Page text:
Multi-state lottery groups pushed back on Monday against a move by lottery winners in Illinois to drag dozens of states into a lawsuit against the Illinois Lottery's suspension of payments.
Illinois has halted payments on winnings of $600 or more due to the state's ongoing budget impasse.
A class action originally filed in September in U.S. District Court in Chicago seeking to force the Illinois Lottery to pay winners was amended last week to add as defendants lottery agencies in 43 states, Washington, D.C., the U.S. Virgin Islands and Puerto Rico that participate in the Mega Millions and Powerball multi-state lotteries.
Among the claims by unpaid Illinois winners in the amended complaint are that the state lotteries violated the Racketeer Influenced and Corrupt Organizations Act or RICO by "promising and advertising that a winning ticket would entitle the winner to payment of a prize - including winners from the state of Illinois."
"In spite of these promises and representations, the lottery departments and lottery directors knew that prize payments would not be disbursed to winners in the state of Illinois," the lawsuit stated.
An impasse between Illinois' Republican governor and Democrats who control the legislature has left the state without a budget for the fiscal year that began on July 1. As a result, the state's lottery initially stopped paying winners of $25,000 or more while continuing to advertise games, sell tickets and hold lottery drawings.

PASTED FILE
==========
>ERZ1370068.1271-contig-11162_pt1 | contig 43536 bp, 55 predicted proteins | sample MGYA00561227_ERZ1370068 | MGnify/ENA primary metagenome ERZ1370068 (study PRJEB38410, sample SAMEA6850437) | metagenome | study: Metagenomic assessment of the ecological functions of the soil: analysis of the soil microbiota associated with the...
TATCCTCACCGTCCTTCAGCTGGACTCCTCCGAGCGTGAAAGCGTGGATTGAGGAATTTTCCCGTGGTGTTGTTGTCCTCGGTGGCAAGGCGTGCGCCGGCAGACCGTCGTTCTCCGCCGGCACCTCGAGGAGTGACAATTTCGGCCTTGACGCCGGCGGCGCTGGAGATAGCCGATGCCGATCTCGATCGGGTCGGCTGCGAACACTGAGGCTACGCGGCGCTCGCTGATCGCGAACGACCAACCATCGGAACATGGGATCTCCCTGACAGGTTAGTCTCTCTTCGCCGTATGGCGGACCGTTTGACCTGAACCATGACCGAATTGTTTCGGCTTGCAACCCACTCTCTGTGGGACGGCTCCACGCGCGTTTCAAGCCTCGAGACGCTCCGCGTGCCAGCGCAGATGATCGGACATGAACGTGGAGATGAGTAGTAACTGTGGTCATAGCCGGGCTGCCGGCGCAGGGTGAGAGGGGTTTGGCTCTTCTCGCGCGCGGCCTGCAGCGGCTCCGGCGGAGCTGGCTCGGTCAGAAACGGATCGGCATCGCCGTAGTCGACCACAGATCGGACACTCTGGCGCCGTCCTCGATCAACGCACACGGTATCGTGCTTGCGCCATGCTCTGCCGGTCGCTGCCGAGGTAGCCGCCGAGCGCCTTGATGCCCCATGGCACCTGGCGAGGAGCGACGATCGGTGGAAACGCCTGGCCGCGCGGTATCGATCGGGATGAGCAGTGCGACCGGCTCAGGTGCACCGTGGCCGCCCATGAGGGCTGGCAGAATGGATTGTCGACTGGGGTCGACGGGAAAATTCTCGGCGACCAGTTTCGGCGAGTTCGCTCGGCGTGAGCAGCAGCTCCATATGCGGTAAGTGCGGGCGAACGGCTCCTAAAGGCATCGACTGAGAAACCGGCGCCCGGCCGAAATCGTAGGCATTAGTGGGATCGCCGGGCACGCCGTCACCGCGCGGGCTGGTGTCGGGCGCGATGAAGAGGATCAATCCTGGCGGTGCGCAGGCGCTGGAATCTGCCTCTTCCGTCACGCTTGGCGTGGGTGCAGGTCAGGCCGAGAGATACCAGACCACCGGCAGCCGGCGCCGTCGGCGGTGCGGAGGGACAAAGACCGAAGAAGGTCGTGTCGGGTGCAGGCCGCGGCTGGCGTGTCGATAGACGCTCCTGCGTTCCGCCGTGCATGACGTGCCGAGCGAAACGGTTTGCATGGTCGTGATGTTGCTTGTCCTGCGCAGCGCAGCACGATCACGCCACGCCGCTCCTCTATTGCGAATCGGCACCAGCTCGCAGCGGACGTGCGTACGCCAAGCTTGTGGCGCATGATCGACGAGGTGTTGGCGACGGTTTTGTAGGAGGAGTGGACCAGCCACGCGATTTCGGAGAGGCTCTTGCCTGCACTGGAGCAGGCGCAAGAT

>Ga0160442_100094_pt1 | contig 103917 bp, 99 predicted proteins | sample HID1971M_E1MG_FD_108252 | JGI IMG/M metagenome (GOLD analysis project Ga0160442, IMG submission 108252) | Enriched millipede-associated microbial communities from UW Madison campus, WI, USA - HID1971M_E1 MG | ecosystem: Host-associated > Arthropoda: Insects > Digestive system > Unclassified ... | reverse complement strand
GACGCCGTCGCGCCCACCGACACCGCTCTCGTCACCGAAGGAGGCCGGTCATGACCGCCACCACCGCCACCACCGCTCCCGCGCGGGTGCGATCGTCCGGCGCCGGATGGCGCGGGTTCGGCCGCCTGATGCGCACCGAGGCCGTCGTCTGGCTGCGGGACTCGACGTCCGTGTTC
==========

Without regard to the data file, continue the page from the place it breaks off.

In October, that threshold dropped to winnings of $600 or more.
Paula Otto, executive director of the Virginia Lottery and lead director of the Mega Millions consortium, said the amended complaint's claims against the other state lotteries lack merit.
"Really, this is an issue just within the borders of Illinois," she said on Monday.
Jeff Anderson, executive director of the Idaho Lottery and board president of the Multi-State Lottery Association, which operates Powerball, said he expected the 40 lotteries in his group will try to dismiss the lawsuit.
"I don't personally see how it has any merit. It's an Illinois issue," Anderson said.
J. Samuel Tenenbaum, an associate professor at Northwestern University's law school, called the use of RICO in this case "pretty far-fetched," noting that the money will eventually be paid to Illinois lottery winners.
Steve Rossi, a spokesman for the Illinois Lottery, declined comment on the amended lawsuit, which seeks to halt Illinois ticket sales for games with potential winnings in excess of $600, as well as preventing the lottery from paying its operating expenses until winners are paid.
Thomas Zimmerman, an attorney representing unpaid Illinois Lottery winners owed at least $288.4 million, said he will seek a court order this week temporarily stopping the multi-state lottery providers from sending Illinois its share of winnings. Instead, that money would be deposited with the court clerk so it can earn interest and be paid out to winners, he added.